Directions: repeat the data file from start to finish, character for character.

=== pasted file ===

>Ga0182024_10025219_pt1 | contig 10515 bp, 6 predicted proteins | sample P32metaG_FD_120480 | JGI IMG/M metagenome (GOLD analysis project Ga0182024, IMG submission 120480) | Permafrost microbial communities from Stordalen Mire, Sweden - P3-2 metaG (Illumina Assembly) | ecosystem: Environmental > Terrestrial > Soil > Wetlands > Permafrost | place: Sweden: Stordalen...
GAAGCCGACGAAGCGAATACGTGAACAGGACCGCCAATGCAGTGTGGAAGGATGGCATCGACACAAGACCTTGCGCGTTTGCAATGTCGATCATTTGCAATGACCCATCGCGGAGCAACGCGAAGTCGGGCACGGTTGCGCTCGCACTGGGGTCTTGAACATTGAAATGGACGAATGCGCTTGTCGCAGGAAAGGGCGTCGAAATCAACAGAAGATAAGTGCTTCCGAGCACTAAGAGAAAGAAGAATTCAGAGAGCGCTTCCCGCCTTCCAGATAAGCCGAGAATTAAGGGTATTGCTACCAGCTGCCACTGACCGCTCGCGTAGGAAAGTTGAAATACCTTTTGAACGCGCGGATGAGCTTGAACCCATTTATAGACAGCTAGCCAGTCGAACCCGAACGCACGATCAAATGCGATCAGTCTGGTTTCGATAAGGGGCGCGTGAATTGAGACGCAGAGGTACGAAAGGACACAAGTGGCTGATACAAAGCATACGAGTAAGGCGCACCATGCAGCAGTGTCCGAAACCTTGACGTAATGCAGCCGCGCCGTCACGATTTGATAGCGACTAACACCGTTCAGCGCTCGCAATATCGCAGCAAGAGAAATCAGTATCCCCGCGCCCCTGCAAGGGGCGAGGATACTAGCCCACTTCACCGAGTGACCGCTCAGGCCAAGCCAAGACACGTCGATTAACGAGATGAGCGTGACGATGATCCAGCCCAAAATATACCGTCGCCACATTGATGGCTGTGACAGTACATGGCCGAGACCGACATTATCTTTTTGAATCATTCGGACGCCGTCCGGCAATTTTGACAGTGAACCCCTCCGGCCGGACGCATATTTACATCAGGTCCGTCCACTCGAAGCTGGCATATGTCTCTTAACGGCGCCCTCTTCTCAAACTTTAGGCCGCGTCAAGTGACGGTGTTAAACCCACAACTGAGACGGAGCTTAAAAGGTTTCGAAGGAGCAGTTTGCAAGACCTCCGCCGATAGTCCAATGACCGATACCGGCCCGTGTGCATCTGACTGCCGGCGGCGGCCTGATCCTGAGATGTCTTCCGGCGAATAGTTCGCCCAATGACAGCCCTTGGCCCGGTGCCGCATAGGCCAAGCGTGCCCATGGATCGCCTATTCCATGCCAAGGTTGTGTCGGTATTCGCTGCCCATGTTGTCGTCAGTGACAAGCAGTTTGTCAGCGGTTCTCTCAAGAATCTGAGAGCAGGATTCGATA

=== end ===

>Ga0182024_10025219_pt1 | contig 10515 bp, 6 predicted proteins | sample P32metaG_FD_120480 | JGI IMG/M metagenome (GOLD analysis project Ga0182024, IMG submission 120480) | Permafrost microbial communities from Stordalen Mire, Sweden - P3-2 metaG (Illumina Assembly) | ecosystem: Environmental > Terrestrial > Soil > Wetlands > Permafrost | place: Sweden: Stordalen...
GAAGCCGACGAAGCGAATACGTGAACAGGACCGCCAATGCAGTGTGGAAGGATGGCATCGACACAAGACCTTGCGCGTTTGCAATGTCGATCATTTGCAATGACCCATCGCGGAGCAACGCGAAGTCGGGCACGGTTGCGCTCGCACTGGGGTCTTGAACATTGAAATGGACGAATGCGCTTGTCGCAGGAAAGGGCGTCGAAATCAACAGAAGATAAGTGCTTCCGAGCACTAAGAGAAAGAAGAATTCAGAGAGCGCTTCCCGCCTTCCAGATAAGCCGAGAATTAAGGGTATTGCTACCAGCTGCCACTGACCGCTCGCGTAGGAAAGTTGAAATACCTTTTGAACGCGCGGATGAGCTTGAACCCATTTATAGACAGCTAGCCAGTCGAACCCGAACGCACGATCAAATGCGATCAGTCTGGTTTCGATAAGGGGCGCGTGAATTGAGACGCAGAGGTACGAAAGGACACAAGTGGCTGATACAAAGCATACGAGTAAGGCGCACCATGCAGCAGTGTCCGAAACCTTGACGTAATGCAGCCGCGCCGTCACGATTTGATAGCGACTAACACCGTTCAGCGCTCGCAATATCGCAGCAAGAGAAATCAGTATCCCCGCGCCCCTGCAAGGGGCGAGGATACTAGCCCACTTCACCGAGTGACCGCTCAGGCCAAGCCAAGACACGTCGATTAACGAGATGAGCGTGACGATGATCCAGCCCAAAATATACCGTCGCCACATTGATGGCTGTGACAGTACATGGCCGAGACCGACATTATCTTTTTGAATCATTCGGACGCCGTCCGGCAATTTTGACAGTGAACCCCTCCGGCCGGACGCATATTTACATCAGGTCCGTCCACTCGAAGCTGGCATATGTCTCTTAACGGCGCCCTCTTCTCAAACTTTAGGCCGCGTCAAGTGACGGTGTTAAACCCACAACTGAGACGGAGCTTAAAAGGTTTCGAAGGAGCAGTTTGCAAGACCTCCGCCGATAGTCCAATGACCGATACCGGCCCGTGTGCATCTGACTGCCGGCGGCGGCCTGATCCTGAGATGTCTTCCGGCGAATAGTTCGCCCAATGACAGCCCTTGGCCCGGTGCCGCATAGGCCAAGCGTGCCCATGGATCGCCTATTCCATGCCAAGGTTGTGTCGGTATTCGCTGCCCATGTTGTCGTCAGTGACAAGCAGTTTGTCAGCGGTTCTCTCAAGAATCTGAGAGCAGGATTCGATA